If refusing to subsidize abortion is "forced childbirth" then surely refusing to subsidize child-rearing is "forced abortion." I'm guessing Mark doesn't think that so perhaps he'd like to start over and try thinking clearly.
And it simply is a mistake to believe that two outcomes with the same actuarial outcome can't result from very different payment streams. Mark so loves abortion that he's not thinking clearly at all.
We don't have to analyze "forced to" idioms from scratch; there's a large body of work on the subject. It's not of one voice, but there's at least a rational argument that there are circumstances under which refusal to subsidize something can sensibly be said to force a person to forego it. So we needn't conclude that anyone's head-over-heels for obstetric procedures has affected his reason.
It's true that refusing to subsidize something doesn't always amount to forcing the otherwise-subsidized person to forgo it. If I don't subsidize Lloyd Blackfein's holiday vacation, I don’t force him to stay home. We don't want to say that any time I choose an option, if it comes w/ a cost, then the cost is forced on me. But in normal usage we also don't restrict "forced to" to cases governed by (successful) threats or in which there's only one eligible option (in which case it’s unclear whether the person can be said to act at all). We'll often want to say a person who lacks any minimally acceptable means of obtaining something is forced to forego it. This applies to abortion as to other things.
There remains the problem of what is minimally acceptable. Most people would agree that if I decline to intervene to prevent the destruction of everything you hold dear unless you do X, there's a sense in which you're forced to do X. But there's bound to be disagreement about some cases. (I suspect what's minimally acceptable will always be relative to a culture.)
On refusal to subsidize child-rearing: the less imperfect analogy might be refusal to subsidize necessary obstetric care. Second, a person who can’t afford to give birth may also be unable to afford an unsubsidized abortion, & a person can't be forced to do what she can't do. Third, again, if the people who’re denied a child-rearing subsidy have the money to raise a child, they’re not forced to forgo one, including by abortion. But fourth, it’s at least arguable that a woman who lacks any minimally acceptable means of giving birth, but is afforded the option of abortion, is forced to take it. What conditions are minimally acceptable is a separate question.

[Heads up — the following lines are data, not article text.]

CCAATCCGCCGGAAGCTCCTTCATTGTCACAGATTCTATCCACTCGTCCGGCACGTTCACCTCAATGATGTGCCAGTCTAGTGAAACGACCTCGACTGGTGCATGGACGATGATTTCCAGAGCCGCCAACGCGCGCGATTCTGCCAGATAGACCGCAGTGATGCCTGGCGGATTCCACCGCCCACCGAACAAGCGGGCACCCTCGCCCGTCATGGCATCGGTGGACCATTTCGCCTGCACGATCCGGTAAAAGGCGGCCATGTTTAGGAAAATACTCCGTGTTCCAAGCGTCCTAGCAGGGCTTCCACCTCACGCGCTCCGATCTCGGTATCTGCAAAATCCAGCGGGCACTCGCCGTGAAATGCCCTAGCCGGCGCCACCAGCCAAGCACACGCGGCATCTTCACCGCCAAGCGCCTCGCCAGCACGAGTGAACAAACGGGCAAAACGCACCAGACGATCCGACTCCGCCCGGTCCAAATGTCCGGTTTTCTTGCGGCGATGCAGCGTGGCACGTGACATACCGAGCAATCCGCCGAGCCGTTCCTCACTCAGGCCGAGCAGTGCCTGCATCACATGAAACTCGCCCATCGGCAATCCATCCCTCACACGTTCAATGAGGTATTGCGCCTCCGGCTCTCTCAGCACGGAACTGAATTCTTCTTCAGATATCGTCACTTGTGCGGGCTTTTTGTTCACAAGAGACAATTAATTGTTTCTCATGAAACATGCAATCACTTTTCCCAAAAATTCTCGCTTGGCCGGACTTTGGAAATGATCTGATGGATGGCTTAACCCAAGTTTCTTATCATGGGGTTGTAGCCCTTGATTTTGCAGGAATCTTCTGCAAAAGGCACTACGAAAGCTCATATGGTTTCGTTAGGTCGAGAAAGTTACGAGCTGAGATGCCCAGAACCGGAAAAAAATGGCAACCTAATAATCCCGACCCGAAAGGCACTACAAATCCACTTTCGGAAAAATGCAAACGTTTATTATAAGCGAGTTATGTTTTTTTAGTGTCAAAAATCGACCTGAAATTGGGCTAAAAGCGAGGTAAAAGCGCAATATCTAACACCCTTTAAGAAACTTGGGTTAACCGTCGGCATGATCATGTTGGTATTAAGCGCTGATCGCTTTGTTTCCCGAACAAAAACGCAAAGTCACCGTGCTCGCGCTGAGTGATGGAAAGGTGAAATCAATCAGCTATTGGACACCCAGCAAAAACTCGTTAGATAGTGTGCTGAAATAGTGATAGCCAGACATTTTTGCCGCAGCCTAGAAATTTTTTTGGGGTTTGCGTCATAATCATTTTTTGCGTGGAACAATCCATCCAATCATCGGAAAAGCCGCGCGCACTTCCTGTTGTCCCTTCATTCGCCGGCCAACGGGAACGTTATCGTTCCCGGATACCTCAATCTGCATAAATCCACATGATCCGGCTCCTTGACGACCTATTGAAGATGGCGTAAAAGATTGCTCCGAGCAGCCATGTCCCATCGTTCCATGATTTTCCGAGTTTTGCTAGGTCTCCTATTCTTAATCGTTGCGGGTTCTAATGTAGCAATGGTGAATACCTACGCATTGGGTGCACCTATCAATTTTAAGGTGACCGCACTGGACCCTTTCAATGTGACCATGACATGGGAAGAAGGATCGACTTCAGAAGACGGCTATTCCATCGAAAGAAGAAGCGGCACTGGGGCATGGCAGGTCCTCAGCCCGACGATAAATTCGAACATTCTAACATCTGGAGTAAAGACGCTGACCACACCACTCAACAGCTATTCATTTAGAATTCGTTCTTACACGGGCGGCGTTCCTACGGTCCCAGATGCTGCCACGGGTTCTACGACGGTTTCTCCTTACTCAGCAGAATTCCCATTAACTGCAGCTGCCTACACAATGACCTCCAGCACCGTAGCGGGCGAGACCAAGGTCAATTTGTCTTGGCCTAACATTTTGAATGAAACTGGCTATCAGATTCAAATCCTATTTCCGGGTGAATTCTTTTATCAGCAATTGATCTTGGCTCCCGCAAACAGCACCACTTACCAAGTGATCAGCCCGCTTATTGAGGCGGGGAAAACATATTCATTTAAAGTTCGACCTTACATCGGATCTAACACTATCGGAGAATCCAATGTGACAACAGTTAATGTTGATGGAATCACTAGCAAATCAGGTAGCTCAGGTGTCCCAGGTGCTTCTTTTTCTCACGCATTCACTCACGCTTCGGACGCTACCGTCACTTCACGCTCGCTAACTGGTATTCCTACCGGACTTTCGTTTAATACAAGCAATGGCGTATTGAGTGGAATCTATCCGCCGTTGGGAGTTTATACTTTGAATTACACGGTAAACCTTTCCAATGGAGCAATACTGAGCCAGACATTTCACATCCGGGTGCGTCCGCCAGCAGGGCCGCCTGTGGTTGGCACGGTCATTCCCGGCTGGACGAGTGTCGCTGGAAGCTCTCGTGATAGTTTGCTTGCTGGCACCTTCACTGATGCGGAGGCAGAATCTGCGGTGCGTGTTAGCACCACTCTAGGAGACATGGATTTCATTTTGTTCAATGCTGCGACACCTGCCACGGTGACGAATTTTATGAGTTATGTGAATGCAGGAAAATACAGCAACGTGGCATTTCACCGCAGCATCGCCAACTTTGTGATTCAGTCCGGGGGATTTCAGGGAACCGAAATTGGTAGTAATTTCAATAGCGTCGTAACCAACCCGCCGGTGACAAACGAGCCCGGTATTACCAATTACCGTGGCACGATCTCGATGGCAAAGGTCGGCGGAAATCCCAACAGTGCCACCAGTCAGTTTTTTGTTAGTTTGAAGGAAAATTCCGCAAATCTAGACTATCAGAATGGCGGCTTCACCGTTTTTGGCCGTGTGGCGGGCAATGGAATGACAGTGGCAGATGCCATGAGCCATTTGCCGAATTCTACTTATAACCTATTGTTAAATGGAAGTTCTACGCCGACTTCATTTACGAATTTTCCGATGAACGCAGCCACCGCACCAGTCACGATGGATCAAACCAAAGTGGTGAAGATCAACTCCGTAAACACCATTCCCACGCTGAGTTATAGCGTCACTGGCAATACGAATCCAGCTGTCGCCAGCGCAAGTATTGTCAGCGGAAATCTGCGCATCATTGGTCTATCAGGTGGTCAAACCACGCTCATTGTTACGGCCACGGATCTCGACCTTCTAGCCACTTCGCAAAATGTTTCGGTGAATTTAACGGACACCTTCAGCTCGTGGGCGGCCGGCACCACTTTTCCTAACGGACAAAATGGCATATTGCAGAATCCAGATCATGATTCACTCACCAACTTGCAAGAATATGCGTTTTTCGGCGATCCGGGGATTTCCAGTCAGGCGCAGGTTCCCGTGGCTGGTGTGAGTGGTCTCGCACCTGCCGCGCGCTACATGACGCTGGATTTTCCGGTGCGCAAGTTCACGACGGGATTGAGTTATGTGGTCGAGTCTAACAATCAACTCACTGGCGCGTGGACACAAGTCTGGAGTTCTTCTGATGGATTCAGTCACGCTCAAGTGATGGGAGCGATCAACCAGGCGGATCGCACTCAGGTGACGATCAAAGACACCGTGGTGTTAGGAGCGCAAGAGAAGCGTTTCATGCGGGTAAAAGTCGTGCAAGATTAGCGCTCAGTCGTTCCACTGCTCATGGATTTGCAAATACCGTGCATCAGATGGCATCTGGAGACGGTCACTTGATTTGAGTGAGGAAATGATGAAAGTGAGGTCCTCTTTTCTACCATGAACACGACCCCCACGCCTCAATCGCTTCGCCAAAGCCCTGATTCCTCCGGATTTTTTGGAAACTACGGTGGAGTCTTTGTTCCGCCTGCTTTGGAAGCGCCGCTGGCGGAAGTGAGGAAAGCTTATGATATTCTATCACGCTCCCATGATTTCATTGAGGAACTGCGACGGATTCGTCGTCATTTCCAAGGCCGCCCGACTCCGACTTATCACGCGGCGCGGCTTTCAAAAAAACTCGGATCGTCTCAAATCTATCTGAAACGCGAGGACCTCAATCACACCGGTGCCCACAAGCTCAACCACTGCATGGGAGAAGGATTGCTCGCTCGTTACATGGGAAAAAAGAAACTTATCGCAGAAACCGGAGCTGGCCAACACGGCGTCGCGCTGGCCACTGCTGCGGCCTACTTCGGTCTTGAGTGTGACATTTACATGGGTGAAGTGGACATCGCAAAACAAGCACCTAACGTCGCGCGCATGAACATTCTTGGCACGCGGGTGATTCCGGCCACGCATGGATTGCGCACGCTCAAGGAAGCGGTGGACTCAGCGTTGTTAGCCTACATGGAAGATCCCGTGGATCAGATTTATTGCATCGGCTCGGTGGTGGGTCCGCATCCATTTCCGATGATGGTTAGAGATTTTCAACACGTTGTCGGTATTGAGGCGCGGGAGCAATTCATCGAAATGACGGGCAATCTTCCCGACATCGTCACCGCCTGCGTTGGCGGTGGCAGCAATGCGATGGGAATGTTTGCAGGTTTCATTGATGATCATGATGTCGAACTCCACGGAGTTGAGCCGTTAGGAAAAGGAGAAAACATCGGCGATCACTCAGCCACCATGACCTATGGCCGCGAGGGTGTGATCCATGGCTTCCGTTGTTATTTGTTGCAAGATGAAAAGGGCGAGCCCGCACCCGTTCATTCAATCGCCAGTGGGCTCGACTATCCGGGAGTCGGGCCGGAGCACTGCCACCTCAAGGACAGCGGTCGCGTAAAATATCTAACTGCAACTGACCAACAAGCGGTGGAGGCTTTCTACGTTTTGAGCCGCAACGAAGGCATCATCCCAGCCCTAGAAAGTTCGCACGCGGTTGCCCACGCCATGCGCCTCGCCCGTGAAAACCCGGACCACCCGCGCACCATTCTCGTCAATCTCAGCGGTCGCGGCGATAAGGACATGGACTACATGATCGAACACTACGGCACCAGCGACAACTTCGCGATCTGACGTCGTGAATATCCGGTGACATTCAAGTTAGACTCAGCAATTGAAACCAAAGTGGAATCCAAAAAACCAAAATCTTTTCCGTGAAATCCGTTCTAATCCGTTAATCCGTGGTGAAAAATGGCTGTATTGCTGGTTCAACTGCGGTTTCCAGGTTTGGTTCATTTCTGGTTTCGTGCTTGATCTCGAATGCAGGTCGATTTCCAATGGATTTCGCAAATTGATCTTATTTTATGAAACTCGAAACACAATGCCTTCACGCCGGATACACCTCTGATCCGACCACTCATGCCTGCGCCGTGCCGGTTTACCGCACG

The literature is large, but the only thing at hand is GA Cohen's fairly old article, “Are Disadvantaged Workers Who Take Hazardous Jobs Forced to Take Hazardous Jobs?,” in History, Labour & Freedom (Clarendon 1988).
Sorry, I accidentally subjected Lloyd Blankfein to the indignity of having his name misspelled in a blog comment. Also, "head-over-heels for" in the 1st paragraph should be "head-over-heels love for," as in Kleiman's fiery love for abortion.
"I must say health care is as personal as it gets, and I’m comfortable with people making their own choices for their own bodies and lives."
The problem with abortion, of course, it that at some point in the fetal development, you're talking about women making choices about somebody else's life. I happen to think the leadership of the pro-life movement are somewhat nuts about where they draw that line, but not significantly more nuts than the people who insist on drawing it after birth.
Furthermore, with abortion, you're looking at a point libertarians have been making about government health care for years: With government funding comes government control. Government control over, yes, something that's as personal as it gets.
What, you thought that control would always be exercised in ways YOU liked, against people who wanted things YOU disapproved of? Nah, you can forge the government into a sword to use on your enemies, but only at the cost of your enemies occasionally picking it up and having a whack at you.
I know that the forced-this vs forced-that argument is a wonderful philosophical discussion, but has anyone noticed that the people who are opposed to (even indirect) subsidies for abortion are also typically opposed to subsidized care for infants (except by a stay-at-home parent with a high-earning spouse), Head Start, S-CHIP, public education and pretty much every other subsidy for adequately raising children that you can name? So in the real world the argument is moot or worse.
(Oh, and Brett: do you actually know of anyone who insists on drawing the line on consideration as a separate patient/person after birth? This sounds like yet another attempt at false equivalence by someone who knows or cares diddly about late-term terminations.)
Thomas, try to read more carefully before you accuse other people of not thinking clearly. I didn't say that the Stupak Amendment constitutes "forced childbirth." But its advocates all want to criminalize abortion. In the case of military women overseas, they've managed to write a law that doesn't allow them to spend their own money – money they earn defending the rest of us – on abortion in military hospitals. Forbidding a woman to have an abortion means forcing her to carry to term.